Our mission

Through strengths-based social work practice, action research and technique-building, Beyond Research exists as a platform to:

  • amplify the voices and concerns of children, youth and their families who face multiple challenges, and to keep their perspectives visible in community development work and  policymaking;
  • nurture the continuous learning of our staff, volunteers and other helping professionals in ways that would help them translate their knowledge and experience into daily practice;
  • share local and international best practices with community stakeholders and the wider public.

In guiding our ongoing work in strengthening resiliency among young people and their families, we are more influenced by bottom-up, participatory approaches to social inquiry.  Over the years, we have been combining a range of qualitative and quantitative practices, such as cross-sectional surveys, ethnographic research, storytelling, case-study research, and filmmaking as a medium of engagement.

Our learning philosophy

Our programmes and initiatives are child and youth-centered, and exist to support and empower families to do their best for young people.  The action-reflection approach we adopt helps us better understand the life-worlds and social realities of the people we partner. 

Often, as social workers we are trained to see and react to the deficits and problems of society, what individuals, particularly young people are lacking, and the extent to which they are seen to be ‘at-risk’ or vulnerable.

The way we define issues and the language we use to describe these realities often necessitates the kind of intervention we favour. As helping professionals we share the power to define what we think ‘clients’ are incapable of doing without us.

When we frame issues in terms of their vulnerabilities and deficits alone, as opposed to their existing strengths and opportunities, and where we put more value in expert-led processes, we may often run the risk of creating systems that make people dependent on them.

As helping professionals, our primary tool is the helping relationship itself, which we believe must be a respectful partnership. This is because the best solutions to problems don’t lie with us; they lie with the people concerned and our efforts work best when family groups fully participate in, or at best, own the processes that affect their own lives.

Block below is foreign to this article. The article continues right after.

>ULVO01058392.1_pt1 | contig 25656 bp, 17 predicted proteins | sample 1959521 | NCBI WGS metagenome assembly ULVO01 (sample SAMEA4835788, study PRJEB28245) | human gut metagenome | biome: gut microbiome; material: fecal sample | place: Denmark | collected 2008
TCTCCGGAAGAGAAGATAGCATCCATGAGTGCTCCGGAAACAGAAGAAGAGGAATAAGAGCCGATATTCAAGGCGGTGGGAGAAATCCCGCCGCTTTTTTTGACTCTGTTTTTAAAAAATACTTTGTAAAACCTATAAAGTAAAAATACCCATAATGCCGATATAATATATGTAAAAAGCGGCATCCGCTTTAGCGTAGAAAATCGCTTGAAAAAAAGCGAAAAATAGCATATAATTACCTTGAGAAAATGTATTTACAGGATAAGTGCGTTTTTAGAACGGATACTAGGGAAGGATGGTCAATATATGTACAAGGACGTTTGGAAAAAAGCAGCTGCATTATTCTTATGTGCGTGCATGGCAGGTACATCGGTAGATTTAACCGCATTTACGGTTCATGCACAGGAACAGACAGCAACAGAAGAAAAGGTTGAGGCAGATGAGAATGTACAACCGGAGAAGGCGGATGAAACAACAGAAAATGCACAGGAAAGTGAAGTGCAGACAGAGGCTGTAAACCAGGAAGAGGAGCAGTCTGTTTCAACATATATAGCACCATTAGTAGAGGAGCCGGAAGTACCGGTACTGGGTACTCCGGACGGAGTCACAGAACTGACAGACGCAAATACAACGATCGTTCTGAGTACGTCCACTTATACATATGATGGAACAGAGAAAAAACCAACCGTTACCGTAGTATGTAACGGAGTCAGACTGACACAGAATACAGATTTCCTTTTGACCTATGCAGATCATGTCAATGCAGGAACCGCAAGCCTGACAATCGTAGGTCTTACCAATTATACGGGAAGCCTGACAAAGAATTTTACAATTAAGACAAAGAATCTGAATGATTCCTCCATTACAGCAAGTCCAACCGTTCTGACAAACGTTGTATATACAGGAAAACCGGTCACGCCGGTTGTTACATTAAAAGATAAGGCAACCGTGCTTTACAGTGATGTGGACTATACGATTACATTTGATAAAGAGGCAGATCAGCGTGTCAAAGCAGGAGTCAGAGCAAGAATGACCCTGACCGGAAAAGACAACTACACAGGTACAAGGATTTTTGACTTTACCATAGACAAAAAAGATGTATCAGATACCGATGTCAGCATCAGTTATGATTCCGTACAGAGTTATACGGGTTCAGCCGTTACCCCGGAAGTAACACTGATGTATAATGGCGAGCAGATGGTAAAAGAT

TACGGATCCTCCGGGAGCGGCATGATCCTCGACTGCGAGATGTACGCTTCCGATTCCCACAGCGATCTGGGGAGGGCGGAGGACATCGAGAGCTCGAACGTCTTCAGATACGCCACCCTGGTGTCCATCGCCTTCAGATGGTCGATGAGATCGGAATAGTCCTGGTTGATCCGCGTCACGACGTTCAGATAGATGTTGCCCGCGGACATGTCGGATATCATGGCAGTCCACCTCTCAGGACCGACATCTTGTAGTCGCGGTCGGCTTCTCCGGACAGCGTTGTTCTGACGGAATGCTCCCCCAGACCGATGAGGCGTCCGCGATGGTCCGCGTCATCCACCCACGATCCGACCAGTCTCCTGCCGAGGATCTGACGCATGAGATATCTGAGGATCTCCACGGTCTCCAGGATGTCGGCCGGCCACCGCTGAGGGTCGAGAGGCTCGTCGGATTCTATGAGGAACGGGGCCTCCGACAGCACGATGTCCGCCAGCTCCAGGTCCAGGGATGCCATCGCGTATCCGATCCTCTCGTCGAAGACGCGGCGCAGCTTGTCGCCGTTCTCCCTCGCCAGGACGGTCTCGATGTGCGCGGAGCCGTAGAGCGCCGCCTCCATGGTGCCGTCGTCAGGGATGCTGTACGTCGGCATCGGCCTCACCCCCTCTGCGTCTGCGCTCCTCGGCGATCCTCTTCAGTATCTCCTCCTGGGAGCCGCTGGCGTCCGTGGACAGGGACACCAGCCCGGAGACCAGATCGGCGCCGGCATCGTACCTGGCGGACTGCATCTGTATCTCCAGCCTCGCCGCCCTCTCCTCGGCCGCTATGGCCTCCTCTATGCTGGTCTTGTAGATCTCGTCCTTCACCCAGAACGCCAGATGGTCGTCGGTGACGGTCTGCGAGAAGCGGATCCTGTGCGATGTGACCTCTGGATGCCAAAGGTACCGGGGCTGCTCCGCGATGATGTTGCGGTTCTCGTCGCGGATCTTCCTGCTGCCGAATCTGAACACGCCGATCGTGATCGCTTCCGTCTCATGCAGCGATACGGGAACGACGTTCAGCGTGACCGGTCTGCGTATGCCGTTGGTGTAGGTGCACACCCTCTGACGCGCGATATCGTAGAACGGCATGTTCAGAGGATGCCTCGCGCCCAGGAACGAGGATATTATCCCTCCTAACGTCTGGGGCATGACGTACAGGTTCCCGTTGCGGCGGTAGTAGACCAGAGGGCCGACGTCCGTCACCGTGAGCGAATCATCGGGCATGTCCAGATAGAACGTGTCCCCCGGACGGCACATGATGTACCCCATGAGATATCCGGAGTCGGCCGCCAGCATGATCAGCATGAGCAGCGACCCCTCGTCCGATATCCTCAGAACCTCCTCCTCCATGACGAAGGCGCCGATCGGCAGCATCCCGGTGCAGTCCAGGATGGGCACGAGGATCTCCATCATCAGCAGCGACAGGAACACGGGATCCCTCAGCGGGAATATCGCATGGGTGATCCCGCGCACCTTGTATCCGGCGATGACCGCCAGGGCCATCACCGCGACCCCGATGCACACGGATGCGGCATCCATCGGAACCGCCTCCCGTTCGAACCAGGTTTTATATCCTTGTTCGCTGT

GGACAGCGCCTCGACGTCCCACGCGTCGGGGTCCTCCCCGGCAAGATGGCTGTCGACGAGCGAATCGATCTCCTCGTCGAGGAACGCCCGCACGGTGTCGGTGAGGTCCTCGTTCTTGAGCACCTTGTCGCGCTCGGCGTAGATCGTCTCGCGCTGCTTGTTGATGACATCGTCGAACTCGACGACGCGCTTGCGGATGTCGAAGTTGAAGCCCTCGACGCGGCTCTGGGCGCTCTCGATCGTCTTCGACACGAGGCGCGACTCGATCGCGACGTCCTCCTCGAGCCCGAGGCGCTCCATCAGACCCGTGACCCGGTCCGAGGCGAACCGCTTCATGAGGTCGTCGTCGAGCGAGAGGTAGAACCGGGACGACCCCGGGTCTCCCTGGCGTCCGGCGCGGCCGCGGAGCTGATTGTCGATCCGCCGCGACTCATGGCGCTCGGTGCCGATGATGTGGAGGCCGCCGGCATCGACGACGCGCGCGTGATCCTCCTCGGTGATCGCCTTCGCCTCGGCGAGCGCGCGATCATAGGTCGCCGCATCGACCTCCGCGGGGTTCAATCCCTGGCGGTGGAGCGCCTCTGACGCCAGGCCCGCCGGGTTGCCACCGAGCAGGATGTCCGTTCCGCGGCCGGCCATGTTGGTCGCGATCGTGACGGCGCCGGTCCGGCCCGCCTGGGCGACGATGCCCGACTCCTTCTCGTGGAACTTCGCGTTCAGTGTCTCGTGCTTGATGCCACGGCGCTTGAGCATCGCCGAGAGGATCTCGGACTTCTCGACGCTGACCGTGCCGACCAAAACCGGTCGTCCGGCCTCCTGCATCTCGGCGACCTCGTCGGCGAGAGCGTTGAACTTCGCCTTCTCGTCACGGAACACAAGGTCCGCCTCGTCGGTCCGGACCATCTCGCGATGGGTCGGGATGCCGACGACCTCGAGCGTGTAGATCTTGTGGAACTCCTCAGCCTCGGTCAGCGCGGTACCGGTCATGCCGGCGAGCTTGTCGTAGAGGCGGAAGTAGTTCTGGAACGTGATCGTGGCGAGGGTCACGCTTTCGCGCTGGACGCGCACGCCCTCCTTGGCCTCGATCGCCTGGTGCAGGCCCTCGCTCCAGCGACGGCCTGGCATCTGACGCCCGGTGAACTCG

Our work is guided by the belief that:

  • all young people despite their challenges have the ability to reach their goals and realize their full potential as valued members of our community;
  • social problems are best solved within the community and not merely by experts;
  • Young people want to be connected with supportive adults and peers.    

Often, the difficulties we face in transforming issues are governed by our reluctance to embrace novel and creative approaches that are meaningful to the very people we exist to serve. It is remarkably easy to be caught in old ways of doing and thinking and most often, we may find ourselves blaming our ‘failures’ on the apparent faults of individuals and their communities. 

Effective community-orientated social work is more about reflective praxis: the process of doing through continuous learning, and in turn, consciously allowing the outcomes of our individual action, personal experience and practice to shape our current thinking.   For this, social workers need to be reflective, by acting and helping thought-fully. 

Reflectivity is a crucial attribute for social workers, whether they are working on complex issues regarding juvenile justice, are on a home-visit, carrying out an assessment, or doing bereavement counseling, for example. The potential to be unintentionally judgmental, discriminatory or oppressive when working with people is always present.  

Community-based social work then, is both a critical discipline as well as an art of advocacy, resource mobilizing, and building respectful, helping partnerships. 

A good social worker therefore, is a researcher everyday. This is because research is more about re-searching for meaningful opportunities for the people themselves to come together and creatively look for lasting solutions within the spaces of their own communities – be it the streets, in homes, schools, local playgrounds or the neighbourhood coffee-shop.